The Black Elk Speaks quotes below are all either spoken by Black Elk or refer to Black Elk. For each quote, you can also see the other characters and themes related to it (each theme is indicated by its own dot and icon, like this one:
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). Note: all page numbers and citation info for the quotes below refer to the University of Nebraska Press edition of Black Elk Speaks published in 2014.
Chapter 1 Quotes

It is the story of all life that is holy and good to tell, and of us two-leggeds sharing in it with the four-leggeds and the wings of the air and of green things; for these are children of one mother and their father is one Spirit.

Related Characters: Black Elk (speaker), John Neihardt
Page Number: 1
Explanation and Analysis:

But now that I see it all as from a lonely hilltop, I know it was the story of a mighty vision given to a man too weak to use it; of a holy tree that should have flourished in a people’s heart with flowers and singing birds, and now is withered; and of a people’s dream that died in bloody snow.

Related Characters: Black Elk (speaker)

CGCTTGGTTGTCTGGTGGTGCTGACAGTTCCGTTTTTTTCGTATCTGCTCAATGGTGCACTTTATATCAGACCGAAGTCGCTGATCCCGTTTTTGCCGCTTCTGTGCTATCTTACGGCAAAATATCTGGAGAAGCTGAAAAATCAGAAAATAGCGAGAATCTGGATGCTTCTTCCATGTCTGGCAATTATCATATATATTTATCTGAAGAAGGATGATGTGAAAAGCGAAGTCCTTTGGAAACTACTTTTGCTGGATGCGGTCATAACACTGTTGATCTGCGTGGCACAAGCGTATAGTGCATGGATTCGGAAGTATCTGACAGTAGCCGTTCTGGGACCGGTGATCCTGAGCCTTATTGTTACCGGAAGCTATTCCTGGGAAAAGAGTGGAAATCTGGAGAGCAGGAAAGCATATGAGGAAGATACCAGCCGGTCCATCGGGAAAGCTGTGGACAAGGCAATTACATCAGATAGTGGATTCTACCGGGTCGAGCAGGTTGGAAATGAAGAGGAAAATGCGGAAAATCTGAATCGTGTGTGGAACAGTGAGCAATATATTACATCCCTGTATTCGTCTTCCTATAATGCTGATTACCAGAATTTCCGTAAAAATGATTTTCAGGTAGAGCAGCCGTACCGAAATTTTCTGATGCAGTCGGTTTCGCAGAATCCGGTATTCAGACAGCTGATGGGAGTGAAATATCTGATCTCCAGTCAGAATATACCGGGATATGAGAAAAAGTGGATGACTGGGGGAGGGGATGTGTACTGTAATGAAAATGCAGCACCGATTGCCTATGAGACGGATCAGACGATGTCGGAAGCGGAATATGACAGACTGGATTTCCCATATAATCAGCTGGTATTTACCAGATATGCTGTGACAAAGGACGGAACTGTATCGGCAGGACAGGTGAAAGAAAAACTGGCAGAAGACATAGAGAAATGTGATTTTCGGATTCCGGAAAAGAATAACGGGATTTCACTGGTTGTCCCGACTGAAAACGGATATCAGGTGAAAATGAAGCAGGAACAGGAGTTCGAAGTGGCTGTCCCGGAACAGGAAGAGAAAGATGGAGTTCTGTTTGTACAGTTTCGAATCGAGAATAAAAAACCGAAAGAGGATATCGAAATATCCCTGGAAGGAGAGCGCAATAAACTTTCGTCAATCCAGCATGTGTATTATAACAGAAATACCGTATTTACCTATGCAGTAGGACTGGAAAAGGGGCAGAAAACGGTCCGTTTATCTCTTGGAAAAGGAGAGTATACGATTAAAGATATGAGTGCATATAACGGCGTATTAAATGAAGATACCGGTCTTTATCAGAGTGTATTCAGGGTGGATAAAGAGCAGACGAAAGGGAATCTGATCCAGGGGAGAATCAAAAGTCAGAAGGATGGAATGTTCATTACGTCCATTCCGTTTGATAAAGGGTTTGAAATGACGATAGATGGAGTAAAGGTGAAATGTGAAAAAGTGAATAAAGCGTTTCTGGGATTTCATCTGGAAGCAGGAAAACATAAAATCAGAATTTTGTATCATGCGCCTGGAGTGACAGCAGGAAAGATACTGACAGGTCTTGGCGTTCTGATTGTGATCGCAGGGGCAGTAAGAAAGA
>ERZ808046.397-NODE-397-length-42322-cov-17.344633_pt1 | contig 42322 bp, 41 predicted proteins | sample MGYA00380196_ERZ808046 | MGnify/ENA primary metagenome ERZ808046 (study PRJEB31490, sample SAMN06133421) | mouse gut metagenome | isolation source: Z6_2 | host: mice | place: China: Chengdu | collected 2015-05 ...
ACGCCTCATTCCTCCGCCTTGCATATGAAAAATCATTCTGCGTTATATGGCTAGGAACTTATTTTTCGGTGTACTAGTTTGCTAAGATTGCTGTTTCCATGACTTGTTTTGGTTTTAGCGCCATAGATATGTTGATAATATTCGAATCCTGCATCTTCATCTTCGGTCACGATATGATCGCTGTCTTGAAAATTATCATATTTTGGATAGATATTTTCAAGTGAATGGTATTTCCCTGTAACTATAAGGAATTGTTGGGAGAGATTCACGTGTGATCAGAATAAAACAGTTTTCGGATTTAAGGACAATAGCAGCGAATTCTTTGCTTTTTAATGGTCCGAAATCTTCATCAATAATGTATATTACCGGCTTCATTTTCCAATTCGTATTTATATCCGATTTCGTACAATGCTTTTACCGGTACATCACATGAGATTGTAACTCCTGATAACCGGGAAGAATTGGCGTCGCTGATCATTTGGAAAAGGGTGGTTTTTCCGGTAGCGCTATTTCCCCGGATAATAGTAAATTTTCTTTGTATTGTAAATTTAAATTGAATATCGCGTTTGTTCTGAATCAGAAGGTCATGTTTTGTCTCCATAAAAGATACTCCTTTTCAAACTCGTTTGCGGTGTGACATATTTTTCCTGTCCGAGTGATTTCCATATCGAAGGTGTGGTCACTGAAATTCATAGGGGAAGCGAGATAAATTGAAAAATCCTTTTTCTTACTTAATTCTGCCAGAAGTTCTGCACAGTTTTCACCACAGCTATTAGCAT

Page Number: 1
Explanation and Analysis:
Chapter 2 Quotes

Once we were happy in our own country and we were seldom hungry, for then the two-leggeds and the four-leggeds lived together like relatives, and there was plenty for them and for us. But the Wasichus came, and they have made little islands for us and other little islands for the four-leggeds, and always these islands are becoming smaller, for around them surges the gnawing flood of the Wasichu; and it is dirty with lies and greed.

Related Characters: Black Elk (speaker)
Related Symbols: Yellow Metal / Gold
Page Number: 6
Explanation and Analysis:

Sometimes dreams are wiser than waking.

Related Characters: Black Elk (speaker), Black Elk’s father, Drinks Water
Page Number: 7
Explanation and Analysis:
Chapter 3 Quotes

So I took the bright red stick and at the center of the nation’s hoop I thrust it in the earth. As it touched the earth it leaped mightily in my hand and was a waga chun, the rustling tree, very tall and full of leafy branches and of all birds singing. And beneath it all the animals were mingling with the people like relatives and making happy cries. The women raised their tremolo of joy, and the men shouted all together: “Here we shall raise our children and be as little chickens under the mother sheo’s wing.”